Down East Maine, Ya caaan’t geet theah from heah."

Down East (east of Bar Harbor by my reckoning) gets quiet after Labor day. The locals come out of hiding and enjoy their coast and towns as they were meant to be. They fish off the town breakwater, paint a picture of a local historic building, eat fish and chips, hoist sails and race, play the part of pirates, drink beer of course, and jaw. It’s a site to see, it is, and worth the long haul Down East.

This S. Carolina couple have ridden their Harleys to the four corners of the U.S., the Quoddy Head light their final one. (The four corners farthest west, south, east, and north, are in Washington, Florida, Maine, and Minnesota) Bettcha didn’t know Minnesota?

Corea harbor.

Eastport doins’

She wasn’t painting Turtle.

Eastport, eastern most city in the U.S. Don’t tell that to South Lubec, a bit to the east, but it’s hardly a city, but then most places Eastport wouldn’t be either. It is however, loaded with nice people, and fun loving too.

Pirate battle at Eastport. The good guys won.

This is a locals only spot a few miles out of W. Pembroke. Don’t look for it on a map, the roads don’t show. You might see it on a tourist brochure, but they don’t tell outlanders how to get there. “Ya caaaan’t geet theah from heah.”

The 22 foot tides (this is near the mouth of the Bay of Fundy) pour over a shoal between an island and shore and make standing waves and whitewater. They call it the reversing falls, and you can see it every 12 hours, give or take, going the opposite way.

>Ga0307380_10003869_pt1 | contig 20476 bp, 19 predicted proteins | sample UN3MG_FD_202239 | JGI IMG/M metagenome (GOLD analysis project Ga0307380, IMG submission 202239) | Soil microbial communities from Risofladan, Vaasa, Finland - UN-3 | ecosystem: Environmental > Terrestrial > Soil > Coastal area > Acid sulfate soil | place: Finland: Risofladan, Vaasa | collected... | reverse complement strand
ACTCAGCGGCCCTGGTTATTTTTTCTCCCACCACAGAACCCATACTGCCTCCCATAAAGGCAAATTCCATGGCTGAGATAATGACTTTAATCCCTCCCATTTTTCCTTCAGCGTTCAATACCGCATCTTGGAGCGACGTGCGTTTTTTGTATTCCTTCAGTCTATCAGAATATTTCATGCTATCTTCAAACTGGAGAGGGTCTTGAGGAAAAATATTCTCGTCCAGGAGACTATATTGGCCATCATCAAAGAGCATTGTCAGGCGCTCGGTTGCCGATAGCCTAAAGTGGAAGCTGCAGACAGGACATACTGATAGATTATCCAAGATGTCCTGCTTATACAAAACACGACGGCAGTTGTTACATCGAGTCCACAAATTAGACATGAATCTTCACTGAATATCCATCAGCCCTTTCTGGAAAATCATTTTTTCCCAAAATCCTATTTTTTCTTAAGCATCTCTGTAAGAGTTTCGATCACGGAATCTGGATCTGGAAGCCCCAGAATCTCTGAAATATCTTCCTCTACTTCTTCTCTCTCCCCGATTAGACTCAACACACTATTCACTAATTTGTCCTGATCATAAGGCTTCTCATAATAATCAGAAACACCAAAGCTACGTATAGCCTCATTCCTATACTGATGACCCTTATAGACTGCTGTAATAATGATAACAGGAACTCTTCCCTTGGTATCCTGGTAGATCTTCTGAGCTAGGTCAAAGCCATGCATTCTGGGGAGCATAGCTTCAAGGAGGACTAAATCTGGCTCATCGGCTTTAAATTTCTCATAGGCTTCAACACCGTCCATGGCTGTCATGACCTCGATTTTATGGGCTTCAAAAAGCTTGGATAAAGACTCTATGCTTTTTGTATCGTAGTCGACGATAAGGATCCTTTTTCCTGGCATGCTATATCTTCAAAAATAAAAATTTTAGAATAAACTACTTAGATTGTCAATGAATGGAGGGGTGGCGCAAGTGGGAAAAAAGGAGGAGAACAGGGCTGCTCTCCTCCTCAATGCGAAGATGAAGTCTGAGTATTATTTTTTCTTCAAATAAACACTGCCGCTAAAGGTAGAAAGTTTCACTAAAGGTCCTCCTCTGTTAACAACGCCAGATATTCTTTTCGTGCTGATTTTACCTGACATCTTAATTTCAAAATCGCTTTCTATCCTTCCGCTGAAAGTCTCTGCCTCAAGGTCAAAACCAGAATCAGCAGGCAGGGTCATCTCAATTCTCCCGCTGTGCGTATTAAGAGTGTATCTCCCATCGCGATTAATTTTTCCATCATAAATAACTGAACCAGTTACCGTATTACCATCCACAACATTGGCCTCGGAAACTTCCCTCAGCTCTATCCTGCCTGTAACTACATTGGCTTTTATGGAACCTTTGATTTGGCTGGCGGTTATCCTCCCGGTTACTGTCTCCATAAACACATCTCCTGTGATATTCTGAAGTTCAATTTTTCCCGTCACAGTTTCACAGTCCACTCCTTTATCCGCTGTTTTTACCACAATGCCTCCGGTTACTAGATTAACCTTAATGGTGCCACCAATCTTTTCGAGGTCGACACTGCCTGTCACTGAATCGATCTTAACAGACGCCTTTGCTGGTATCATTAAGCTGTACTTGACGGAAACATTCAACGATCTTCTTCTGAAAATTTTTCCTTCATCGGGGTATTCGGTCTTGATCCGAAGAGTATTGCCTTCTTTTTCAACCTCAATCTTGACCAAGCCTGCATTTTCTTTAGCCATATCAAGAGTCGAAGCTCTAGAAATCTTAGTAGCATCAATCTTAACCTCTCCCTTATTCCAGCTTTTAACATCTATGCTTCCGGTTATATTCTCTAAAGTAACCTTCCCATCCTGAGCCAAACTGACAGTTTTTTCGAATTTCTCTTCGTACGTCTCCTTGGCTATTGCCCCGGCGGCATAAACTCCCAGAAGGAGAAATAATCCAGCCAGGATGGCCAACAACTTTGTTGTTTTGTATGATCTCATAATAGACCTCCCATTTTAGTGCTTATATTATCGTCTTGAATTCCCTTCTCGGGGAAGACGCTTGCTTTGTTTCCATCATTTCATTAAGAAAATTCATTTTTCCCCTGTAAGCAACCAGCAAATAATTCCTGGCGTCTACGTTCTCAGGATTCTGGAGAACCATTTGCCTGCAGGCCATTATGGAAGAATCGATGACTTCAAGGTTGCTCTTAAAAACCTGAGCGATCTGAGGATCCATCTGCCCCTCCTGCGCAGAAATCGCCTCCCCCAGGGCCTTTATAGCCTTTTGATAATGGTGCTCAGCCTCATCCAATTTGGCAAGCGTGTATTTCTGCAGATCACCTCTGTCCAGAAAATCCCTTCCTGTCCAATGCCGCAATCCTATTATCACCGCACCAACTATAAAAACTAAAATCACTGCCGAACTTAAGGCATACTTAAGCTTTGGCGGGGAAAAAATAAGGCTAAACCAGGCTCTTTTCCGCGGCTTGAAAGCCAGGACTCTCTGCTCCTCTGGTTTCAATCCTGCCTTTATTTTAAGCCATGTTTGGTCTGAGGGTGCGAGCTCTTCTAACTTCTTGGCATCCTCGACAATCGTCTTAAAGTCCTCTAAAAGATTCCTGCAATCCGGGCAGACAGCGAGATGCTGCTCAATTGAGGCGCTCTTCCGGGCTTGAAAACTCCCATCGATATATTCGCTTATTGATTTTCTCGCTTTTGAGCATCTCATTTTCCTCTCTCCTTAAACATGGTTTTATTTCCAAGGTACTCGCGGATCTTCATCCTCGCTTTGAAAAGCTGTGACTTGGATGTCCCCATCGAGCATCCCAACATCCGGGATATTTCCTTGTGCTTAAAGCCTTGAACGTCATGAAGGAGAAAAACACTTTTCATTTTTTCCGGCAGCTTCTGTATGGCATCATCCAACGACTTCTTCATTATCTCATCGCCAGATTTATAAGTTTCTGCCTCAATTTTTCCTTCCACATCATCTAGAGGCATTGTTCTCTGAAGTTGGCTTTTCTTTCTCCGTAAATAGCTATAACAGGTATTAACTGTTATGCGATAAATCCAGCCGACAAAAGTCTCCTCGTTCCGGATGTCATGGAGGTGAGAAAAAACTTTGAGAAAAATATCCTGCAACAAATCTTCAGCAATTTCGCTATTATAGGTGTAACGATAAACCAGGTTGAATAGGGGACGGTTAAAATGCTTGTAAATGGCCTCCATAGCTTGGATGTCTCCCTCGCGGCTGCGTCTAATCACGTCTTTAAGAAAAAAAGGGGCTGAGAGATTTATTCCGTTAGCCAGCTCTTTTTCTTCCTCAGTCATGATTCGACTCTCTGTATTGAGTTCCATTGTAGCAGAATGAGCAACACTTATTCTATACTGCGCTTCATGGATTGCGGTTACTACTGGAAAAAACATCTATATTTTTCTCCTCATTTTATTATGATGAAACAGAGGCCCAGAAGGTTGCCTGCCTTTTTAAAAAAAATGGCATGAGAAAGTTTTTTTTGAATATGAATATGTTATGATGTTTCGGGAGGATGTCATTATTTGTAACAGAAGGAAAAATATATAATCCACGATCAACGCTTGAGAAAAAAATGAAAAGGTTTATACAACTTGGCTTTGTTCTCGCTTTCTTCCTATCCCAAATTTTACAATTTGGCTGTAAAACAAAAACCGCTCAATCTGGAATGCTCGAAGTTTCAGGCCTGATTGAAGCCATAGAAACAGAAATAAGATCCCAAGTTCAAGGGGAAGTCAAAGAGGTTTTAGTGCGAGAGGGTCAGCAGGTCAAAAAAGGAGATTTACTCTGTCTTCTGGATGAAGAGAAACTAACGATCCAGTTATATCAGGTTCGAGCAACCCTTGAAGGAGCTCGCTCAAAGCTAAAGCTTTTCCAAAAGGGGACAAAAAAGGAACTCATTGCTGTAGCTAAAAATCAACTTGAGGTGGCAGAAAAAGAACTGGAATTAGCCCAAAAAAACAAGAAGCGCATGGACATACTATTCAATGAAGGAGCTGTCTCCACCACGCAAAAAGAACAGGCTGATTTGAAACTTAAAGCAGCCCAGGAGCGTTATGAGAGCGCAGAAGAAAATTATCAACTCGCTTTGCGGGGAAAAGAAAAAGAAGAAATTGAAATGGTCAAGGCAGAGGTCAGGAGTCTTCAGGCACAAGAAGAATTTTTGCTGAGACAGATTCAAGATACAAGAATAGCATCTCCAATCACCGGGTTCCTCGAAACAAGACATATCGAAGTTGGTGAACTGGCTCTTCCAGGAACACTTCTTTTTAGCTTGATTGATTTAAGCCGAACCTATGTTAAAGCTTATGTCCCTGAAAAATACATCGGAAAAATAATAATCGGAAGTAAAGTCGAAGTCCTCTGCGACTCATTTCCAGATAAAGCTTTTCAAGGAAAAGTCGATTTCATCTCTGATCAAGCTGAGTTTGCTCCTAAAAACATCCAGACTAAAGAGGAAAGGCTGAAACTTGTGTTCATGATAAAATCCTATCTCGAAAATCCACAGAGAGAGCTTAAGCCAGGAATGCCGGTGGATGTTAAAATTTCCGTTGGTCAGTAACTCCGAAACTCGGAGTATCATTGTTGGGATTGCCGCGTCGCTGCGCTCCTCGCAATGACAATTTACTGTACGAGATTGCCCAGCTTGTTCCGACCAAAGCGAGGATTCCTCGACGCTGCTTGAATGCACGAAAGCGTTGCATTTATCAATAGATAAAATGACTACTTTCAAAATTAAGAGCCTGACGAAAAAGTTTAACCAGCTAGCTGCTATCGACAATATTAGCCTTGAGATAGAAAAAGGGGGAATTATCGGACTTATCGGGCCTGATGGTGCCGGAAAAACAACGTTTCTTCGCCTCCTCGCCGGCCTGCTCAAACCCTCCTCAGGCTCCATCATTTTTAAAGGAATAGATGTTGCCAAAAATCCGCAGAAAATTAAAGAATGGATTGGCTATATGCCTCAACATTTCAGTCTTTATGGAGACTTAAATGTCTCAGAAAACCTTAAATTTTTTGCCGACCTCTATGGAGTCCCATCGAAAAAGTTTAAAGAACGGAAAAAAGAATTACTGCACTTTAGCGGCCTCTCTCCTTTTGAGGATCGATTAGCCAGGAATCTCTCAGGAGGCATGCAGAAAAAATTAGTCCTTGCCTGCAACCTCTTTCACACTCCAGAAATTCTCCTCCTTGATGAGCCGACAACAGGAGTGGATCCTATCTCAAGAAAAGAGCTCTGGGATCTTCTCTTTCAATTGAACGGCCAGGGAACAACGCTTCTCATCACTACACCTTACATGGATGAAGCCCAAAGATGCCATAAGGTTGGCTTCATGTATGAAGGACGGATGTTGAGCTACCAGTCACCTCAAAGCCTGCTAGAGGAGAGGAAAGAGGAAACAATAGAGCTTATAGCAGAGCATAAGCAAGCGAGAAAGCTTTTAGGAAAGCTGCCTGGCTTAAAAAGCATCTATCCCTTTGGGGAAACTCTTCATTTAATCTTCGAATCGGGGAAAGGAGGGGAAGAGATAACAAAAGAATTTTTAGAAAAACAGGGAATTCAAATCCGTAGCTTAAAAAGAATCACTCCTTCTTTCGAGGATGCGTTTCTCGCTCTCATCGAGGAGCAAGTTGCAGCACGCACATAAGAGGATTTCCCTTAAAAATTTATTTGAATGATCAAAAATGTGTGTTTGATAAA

It was so loud from our boondock spot a hundred yards from shore, that it woke me at 4am. I managed to crawl out by 5am and make this picture.

We had the place to ourselves. Some things you can’t buy: the discovery of something special, and the ability to make it your own for one evening and night, one morning, and a life-long memory.

Winter’s coming, but not yet.

A Great Mystery

I stood between two men on the Eastport breakwater and watched others pull in mackerel. One of the men was outgoing, talkative, the other silent. The gregarious one was covered with Vietnam War memorial patches, badges and slogans; his participation in the war was obviously the main component of his identity. He was proud, and seemingly undamaged; nice guy.

I could tell nothing about the other man; he looked at the sea and the fish and the gulls, and didn’t talk much. Then something happened that told me who he was. The partying “Pirates” shot off their cannon down a ways, as they had been doing at intervals all day. The second man nearly jumped out of his clothes. You’d think he’d been shot. I said, “Man, that thing is too loud!”, mostly to make him feel not alone.

He looked at the sea again. “It’s okay,” he said, “just something about forty years ago.” He was a Vietnam Veteran too. But he, who was not wearing his service for all to see, had been the one facing the booby traps, the mines.

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